Beliefs and Practice in Task-Based Learning

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Task-Based Learning (TBL) as a popular western English Language Teaching (ELT) methodology is now widely adopted by many textbook writers and language teachers in the ESL/EFL classroom. Teachers in Hong Kong “are already being urged to move on from earlier forms of CLT” and introduce TBL to teach English (Littlewood, 2006). Yet there is a doubt that whether the Task-based approach is being effectively implemented in the Hong Kong ESL context as the conventional PPP (Presentation, Practice and Production) approach can still be observed in most Hong Kong classrooms. Grounded on such arguments, it is worth studying teacher’s beliefs about using TBL which essentially influence instruction and contribute to the successful implementation of the pedagogy in the ESL/EFL classroom. Furthermore, it is worth of note that students need to believe that they can learn effectively in TBL lessons and hence like the Task-based approach to bring out the benefits of using the Task-based approach such as arousing students’ interests in learning. However, students’ beliefs and their attitudes towards the use of TBL have not yet been fully explored and investigated in literature. In this presentation, the notion of the adaptive use of TBL will be explained and discussed with reference to an experimental study of the use of such pedagogy to teach English among a group of SL learners in a Hong Kong secondary school. The presentation will be divided into three parts to discuss: 1) students’ beliefs about using TBL; 2) how students’ beliefs about using TBL differ from/similar to those held by the teacher; 3) the interactiveness between teachers’ beliefs about using TBL and how students’ attitudes towards the use of TBL in classroom are directly influenced by the teacher’s instruction.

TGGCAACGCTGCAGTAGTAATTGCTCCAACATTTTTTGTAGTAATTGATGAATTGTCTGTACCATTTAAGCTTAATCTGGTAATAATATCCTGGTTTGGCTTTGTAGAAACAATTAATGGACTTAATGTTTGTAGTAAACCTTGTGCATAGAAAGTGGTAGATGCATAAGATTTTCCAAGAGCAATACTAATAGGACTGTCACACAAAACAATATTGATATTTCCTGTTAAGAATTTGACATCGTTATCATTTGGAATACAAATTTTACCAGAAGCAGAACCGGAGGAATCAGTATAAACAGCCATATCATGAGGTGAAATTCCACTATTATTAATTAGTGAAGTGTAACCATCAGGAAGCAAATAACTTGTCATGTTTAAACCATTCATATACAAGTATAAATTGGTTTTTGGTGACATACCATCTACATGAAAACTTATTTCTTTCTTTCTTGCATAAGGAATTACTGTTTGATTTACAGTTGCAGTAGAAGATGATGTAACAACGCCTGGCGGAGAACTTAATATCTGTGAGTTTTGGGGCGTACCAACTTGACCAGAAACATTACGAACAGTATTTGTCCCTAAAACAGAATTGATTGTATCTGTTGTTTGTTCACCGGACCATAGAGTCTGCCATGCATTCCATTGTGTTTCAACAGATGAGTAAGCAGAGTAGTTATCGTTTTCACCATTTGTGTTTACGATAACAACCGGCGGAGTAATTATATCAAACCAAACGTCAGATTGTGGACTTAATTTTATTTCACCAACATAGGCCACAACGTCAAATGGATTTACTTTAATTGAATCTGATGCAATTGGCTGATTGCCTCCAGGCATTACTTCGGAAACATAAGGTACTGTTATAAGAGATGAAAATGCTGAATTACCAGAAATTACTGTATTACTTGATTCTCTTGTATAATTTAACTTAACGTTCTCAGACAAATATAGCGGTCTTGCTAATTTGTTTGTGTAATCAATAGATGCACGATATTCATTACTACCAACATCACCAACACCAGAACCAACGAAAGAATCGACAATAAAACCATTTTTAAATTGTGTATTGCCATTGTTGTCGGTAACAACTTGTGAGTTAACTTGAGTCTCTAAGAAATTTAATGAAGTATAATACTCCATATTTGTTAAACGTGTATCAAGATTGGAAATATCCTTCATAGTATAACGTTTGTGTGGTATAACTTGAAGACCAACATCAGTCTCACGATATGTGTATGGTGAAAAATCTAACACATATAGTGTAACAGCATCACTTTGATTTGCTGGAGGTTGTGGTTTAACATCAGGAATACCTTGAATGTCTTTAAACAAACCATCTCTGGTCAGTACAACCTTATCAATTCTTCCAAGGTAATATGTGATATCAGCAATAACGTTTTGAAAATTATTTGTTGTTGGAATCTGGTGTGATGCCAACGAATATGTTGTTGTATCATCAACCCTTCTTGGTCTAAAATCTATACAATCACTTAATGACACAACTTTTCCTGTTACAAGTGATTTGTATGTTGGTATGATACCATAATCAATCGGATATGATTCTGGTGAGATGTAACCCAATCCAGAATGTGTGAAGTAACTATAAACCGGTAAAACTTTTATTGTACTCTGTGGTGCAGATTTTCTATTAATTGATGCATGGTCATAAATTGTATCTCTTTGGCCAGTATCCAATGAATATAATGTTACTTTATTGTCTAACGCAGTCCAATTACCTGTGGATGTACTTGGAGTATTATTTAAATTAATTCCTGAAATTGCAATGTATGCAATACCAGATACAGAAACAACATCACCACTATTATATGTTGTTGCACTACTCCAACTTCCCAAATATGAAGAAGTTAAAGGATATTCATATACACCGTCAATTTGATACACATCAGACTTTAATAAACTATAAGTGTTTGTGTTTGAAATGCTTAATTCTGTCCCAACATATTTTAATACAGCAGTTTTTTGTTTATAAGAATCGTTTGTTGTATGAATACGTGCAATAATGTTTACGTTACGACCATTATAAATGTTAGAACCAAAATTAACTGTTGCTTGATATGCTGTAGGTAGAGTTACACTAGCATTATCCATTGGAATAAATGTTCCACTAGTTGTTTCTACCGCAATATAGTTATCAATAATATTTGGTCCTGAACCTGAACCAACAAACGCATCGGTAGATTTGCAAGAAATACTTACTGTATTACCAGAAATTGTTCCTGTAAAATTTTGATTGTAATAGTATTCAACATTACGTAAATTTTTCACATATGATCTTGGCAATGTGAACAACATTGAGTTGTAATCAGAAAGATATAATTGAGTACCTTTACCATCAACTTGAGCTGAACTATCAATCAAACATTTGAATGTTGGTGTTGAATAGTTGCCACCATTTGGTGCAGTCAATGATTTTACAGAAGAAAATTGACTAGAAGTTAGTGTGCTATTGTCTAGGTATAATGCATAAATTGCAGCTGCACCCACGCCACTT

Keywords: TBL, Hong Kong Classroom, Teacher's Belief, Learner's Belief, ELT, Adaptations
Stream: Literacy, Language, Multiliteracies; Languages Education and Second Language Learning
Presentation Type: Paper Presentation in English
Paper: A paper has not yet been submitted.

Ingrid To

Student, Faculty of Education, The Chinese University of Hong Kong
Hong Kong

Miss Ingrid To is trained as an English teacher at the Faculty of Education, The Chinese University of Hong Kong. She has been involved in coaching supplementary English classes at primary school and developing language enhancement projects for secondary school students.

Dr. Eunice Tang

Assistant Professor, Faculty of Education, The Chinese University of Hong Kong
Hong Kong

Dr. Eunice Tang has extensive experience teaching English at secondary
school and training English teachers at university. Her research interest and
publications include vocabulary teaching and learning, multi-media language
learning and pre-service English teacher education.

Ref: L09P1484